We reported last year on a victory for Australian consumers when the ACCC successfully prosecuted US-based Valve Corporation (Valve) over its digital games distribution platform, Steam.
The original decision
In that case, the ACCC took issue with representations about Australian consumers’ rights to refunds. Valve argued its games were not subject to the Australian Consumer Law and the consumer guarantees implied by Australian law did not apply because it did not carry on business in Australia and its agreement with consumers was subject to the laws of Washington State.
The Federal Court of Australia rejected Valve’ s defences, finding that the Australian Consumer Law did apply to its dealings with Australian consumers. The trial judge, Justice Edelman, who has since been elevated to the High Court, found that:
- Several representations made in three different versions of the Steam Subscriber Agreement, such as ‘ALL STEAM FEES ARE PAYABLE IN ADVANCE AND ARE NOT REFUNDABLE IN WHOLE OR IN PART…’, were false and misleading;
- A representation made in two versions of the Steam Refund Policy, stating that ‘we do not offer refunds for purchases made through Steam‘, was also misleading, but not false; and
- Various representations made in online chats between Australian consumers and Valve’s technical support team were not false or misleading.
In a subsequent hearing, Valve was ordered to pay $3 million in pecuniary penalties.
Valve has appealed the decision. The ACCC is cross-appealing on the issue of the representations in the online chats.
What’s the issue?
The ACCC had referred to instances of three different Australian consumers complaining about games acquired through Steam that were effectively unplayable due to significant technical issues. Valve’s support team routinely refused refund requests, citing the Steam Refund Policy, and directing consumers towards technical support instead. Each consumer repeatedly pursued their complaint and was continually knocked back. In two cases, Valve eventually applied credits to the consumers’ Steam accounts towards future games purchases after complaints had been made to the US Federal Trade Commission (in one case referring to it as ‘a one time exception to our policy‘). The third consumer complained to the ACCC but did not receive any further response from Valve.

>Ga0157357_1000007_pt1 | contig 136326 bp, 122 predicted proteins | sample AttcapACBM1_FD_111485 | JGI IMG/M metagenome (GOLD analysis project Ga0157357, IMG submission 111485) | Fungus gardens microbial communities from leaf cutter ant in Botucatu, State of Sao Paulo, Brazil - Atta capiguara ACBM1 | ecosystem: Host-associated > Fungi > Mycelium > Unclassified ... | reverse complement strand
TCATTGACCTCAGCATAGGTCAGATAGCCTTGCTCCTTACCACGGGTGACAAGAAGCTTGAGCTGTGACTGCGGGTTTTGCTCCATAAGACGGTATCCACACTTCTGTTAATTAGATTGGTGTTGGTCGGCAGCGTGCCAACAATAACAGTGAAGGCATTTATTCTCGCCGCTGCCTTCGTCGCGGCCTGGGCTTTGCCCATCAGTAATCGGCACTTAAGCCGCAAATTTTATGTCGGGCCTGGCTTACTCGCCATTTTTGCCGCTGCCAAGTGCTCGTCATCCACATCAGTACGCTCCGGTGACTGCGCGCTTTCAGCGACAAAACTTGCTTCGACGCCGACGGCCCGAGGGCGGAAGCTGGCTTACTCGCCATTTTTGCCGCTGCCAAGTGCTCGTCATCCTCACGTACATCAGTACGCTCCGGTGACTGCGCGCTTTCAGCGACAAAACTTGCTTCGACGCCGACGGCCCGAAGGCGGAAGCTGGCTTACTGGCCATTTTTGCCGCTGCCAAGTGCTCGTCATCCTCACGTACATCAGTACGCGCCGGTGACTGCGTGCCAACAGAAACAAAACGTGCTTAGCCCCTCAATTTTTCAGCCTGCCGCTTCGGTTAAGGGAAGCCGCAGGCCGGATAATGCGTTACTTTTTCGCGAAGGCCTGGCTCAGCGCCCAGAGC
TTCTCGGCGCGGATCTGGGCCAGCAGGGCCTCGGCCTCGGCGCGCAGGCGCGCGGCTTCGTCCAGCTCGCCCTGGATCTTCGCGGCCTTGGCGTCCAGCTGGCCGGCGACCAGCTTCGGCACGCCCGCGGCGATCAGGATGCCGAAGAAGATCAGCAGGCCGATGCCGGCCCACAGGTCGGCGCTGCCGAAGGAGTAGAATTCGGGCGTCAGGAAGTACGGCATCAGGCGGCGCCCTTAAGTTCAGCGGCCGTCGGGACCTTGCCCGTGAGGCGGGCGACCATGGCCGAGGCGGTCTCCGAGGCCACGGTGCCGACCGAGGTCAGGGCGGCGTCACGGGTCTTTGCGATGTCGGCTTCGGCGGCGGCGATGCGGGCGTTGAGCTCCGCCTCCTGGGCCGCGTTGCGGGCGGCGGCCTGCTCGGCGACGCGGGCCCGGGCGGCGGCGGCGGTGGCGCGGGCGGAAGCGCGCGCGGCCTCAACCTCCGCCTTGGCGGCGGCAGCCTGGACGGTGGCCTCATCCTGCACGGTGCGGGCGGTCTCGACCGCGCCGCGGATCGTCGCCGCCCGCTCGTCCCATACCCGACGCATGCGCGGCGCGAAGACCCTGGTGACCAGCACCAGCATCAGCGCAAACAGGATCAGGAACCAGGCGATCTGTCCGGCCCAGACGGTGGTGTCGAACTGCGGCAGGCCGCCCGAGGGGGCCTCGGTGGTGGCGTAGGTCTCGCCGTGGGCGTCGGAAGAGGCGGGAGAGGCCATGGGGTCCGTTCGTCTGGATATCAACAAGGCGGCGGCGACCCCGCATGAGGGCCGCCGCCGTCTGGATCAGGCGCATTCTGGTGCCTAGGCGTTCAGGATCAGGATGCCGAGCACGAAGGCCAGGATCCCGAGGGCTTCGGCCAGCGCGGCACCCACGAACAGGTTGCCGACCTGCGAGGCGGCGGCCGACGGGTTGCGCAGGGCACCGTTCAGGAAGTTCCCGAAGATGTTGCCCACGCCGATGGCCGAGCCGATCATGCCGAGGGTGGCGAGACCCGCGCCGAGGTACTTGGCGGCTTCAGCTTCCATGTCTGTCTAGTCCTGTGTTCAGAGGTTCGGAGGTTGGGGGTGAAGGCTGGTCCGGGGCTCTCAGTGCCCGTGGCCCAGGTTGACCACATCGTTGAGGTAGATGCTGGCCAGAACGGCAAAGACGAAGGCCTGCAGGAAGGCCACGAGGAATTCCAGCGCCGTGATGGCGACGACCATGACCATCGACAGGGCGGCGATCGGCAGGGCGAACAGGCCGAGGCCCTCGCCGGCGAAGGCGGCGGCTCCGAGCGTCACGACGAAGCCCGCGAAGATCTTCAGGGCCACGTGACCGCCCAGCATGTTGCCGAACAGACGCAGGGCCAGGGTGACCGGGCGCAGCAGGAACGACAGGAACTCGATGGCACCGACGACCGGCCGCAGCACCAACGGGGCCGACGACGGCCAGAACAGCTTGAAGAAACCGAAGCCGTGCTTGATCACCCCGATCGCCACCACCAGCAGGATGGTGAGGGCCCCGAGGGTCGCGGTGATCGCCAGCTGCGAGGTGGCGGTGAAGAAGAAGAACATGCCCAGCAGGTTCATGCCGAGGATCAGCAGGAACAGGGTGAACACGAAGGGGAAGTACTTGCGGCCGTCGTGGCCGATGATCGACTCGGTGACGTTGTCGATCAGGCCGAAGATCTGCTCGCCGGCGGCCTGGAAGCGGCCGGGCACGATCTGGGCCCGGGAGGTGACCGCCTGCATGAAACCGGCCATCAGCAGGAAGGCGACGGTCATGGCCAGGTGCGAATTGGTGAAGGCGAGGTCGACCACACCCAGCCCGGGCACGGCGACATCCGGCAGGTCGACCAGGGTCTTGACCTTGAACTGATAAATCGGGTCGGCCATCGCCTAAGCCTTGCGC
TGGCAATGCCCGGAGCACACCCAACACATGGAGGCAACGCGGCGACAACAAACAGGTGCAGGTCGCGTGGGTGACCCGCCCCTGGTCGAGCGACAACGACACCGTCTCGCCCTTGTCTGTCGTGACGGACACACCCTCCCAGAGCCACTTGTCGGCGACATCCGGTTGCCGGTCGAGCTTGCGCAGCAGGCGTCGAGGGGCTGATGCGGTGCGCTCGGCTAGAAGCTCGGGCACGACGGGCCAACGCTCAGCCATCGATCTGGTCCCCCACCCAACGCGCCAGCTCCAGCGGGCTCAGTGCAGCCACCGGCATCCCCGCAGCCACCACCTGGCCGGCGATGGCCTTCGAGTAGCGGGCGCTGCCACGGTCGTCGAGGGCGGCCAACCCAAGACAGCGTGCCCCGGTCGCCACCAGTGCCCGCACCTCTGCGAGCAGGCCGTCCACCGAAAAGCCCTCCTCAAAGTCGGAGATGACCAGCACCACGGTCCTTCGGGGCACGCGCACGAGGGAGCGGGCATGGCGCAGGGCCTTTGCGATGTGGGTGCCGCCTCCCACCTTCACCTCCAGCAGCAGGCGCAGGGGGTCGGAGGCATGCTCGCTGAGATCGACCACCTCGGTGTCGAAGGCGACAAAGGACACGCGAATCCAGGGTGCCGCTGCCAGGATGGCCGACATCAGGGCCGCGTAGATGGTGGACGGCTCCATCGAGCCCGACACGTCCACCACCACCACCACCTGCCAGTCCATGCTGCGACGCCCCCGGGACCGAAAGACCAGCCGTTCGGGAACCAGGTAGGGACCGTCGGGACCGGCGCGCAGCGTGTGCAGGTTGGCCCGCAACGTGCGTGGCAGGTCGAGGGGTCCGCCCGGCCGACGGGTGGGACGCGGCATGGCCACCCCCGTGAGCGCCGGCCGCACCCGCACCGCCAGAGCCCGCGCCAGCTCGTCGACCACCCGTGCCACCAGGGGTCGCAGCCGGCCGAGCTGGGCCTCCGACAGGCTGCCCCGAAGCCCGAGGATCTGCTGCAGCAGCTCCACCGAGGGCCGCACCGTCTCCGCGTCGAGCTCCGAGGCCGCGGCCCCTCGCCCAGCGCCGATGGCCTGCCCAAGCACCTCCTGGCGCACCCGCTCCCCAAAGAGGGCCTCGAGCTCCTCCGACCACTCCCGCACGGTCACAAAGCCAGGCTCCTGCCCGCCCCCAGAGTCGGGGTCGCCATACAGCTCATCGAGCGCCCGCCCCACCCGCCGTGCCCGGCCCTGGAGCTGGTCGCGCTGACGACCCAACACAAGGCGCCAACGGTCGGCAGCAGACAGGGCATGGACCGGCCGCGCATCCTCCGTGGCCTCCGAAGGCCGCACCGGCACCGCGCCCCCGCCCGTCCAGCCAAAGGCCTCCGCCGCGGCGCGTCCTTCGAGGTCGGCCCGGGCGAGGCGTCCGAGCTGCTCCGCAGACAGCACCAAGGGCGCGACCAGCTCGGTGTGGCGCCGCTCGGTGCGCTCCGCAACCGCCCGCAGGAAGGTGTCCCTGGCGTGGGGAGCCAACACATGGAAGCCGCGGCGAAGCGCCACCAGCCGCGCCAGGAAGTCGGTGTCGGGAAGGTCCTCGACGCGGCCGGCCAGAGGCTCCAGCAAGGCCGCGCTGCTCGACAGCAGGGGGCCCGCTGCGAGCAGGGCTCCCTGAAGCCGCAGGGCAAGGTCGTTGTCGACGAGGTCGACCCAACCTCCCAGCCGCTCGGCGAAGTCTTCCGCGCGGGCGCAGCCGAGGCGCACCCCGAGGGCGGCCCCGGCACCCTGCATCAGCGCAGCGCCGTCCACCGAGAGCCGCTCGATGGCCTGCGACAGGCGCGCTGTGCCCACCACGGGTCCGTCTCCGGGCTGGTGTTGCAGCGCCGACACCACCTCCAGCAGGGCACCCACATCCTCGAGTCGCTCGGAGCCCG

In ruling that the representations made by Valve’s support team were not false or misleading, Justice Edelman noted:
- It was important to consider the chat conversations as a whole, rather than individual comments in isolation, particularly as some of the comments contradicted each other;
- The consumers themselves referred to their consumer rights, variously mentioning the Australian Consumer Law and threatening to complain to the ACCC, and did not accept Valve’s refusal to offer a refund;
- The consumer guarantees under the Australian Consumer Law only provide the right to a refund in certain circumstances, so the chats need to be viewed in the context of whether the consumer would have been entitled to a refund in the particular case at hand; and
- Valve was entitled to have a system to determine whether a specific issue amounted to a ‘major failure’ before agreeing to provide a refund.
His Honour found that Valve had not made a definitive representation that a consumer would never be entitled to a refund in any circumstances, and that the particular consumers in this case were not likely to be misled once the above factors were taken into account.
What does this mean?
Unless the Full Court reverses the Federal Court’s earlier decision, the key developments will remain untouched – Australians will still enjoy the protection of the consumer guarantees when dealing with foreign companies online, regardless of the jurisdiction nominated in the terms and conditions.
The ACCC’s cross-appeal will test how the courts will assess direct interactions between consumers and companies in relation to representations about their consumer rights. This could have a far greater impact for how Australian businesses deal with their customers as well as foreign businesses operating online.
The appeal is waiting to be scheduled and will most likely be heard later this year.
This article was written by Matthew Craven, Partner and Scott La Rocca, Senior Associate.